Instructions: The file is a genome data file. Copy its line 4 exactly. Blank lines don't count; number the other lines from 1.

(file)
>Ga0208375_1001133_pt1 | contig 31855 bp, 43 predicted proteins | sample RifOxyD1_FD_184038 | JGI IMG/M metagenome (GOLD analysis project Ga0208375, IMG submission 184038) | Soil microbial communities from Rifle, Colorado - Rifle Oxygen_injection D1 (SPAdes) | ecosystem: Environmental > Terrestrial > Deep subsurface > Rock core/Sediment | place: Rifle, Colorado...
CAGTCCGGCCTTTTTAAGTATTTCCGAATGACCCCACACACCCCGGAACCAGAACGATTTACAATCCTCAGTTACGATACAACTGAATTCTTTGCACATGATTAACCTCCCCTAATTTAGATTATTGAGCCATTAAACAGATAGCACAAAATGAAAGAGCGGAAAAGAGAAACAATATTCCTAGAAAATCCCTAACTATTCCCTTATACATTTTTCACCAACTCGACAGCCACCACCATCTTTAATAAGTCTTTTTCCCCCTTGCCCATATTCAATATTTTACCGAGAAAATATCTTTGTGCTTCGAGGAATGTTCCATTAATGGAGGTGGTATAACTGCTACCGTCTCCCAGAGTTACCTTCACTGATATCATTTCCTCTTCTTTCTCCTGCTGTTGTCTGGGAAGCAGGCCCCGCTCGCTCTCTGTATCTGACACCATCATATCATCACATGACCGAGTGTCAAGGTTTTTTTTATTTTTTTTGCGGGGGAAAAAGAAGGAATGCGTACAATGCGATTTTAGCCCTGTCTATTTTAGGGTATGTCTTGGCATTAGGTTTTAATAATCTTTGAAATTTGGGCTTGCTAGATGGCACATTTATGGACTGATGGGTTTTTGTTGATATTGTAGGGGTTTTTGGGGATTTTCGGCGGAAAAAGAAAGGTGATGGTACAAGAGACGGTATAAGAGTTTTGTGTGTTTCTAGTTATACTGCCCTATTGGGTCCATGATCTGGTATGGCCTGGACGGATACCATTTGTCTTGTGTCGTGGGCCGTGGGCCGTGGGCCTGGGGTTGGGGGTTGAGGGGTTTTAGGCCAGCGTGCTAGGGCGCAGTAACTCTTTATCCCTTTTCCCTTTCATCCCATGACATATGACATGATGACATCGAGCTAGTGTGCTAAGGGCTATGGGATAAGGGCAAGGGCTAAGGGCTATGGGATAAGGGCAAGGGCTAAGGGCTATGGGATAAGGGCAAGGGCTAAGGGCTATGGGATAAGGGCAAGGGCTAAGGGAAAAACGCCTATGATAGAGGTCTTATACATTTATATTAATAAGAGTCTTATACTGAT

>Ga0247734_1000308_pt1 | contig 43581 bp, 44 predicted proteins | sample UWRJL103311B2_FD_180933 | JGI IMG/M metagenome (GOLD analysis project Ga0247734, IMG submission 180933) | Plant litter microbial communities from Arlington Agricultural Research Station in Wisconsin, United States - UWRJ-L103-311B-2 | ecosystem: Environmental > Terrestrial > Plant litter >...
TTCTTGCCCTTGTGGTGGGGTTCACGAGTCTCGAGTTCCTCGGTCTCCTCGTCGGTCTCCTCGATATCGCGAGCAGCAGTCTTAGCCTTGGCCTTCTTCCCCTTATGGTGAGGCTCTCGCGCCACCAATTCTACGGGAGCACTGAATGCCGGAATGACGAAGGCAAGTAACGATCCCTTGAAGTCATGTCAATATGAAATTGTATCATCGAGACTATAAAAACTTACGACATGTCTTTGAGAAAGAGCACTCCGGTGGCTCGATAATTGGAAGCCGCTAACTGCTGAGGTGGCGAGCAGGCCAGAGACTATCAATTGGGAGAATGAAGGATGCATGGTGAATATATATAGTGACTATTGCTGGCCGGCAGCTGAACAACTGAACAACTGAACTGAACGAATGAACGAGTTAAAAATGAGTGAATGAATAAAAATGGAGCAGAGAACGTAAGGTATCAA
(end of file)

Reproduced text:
TTCTTGCCCTTGTGGTGGGGTTCACGAGTCTCGAGTTCCTCGGTCTCCTCGTCGGTCTCCTCGATATCGCGAGCAGCAGTCTTAGCCTTGGCCTTCTTCCCCTTATGGTGAGGCTCTCGCGCCACCAATTCTACGGGAGCACTGAATGCCGGAATGACGAAGGCAAGTAACGATCCCTTGAAGTCATGTCAATATGAAATTGTATCATCGAGACTATAAAAACTTACGACATGTCTTTGAGAAAGAGCACTCCGGTGGCTCGATAATTGGAAGCCGCTAACTGCTGAGGTGGCGAGCAGGCCAGAGACTATCAATTGGGAGAATGAAGGATGCATGGTGAATATATATAGTGACTATTGCTGGCCGGCAGCTGAACAACTGAACAACTGAACTGAACGAATGAACGAGTTAAAAATGAGTGAATGAATAAAAATGGAGCAGAGAACGTAAGGTATCAA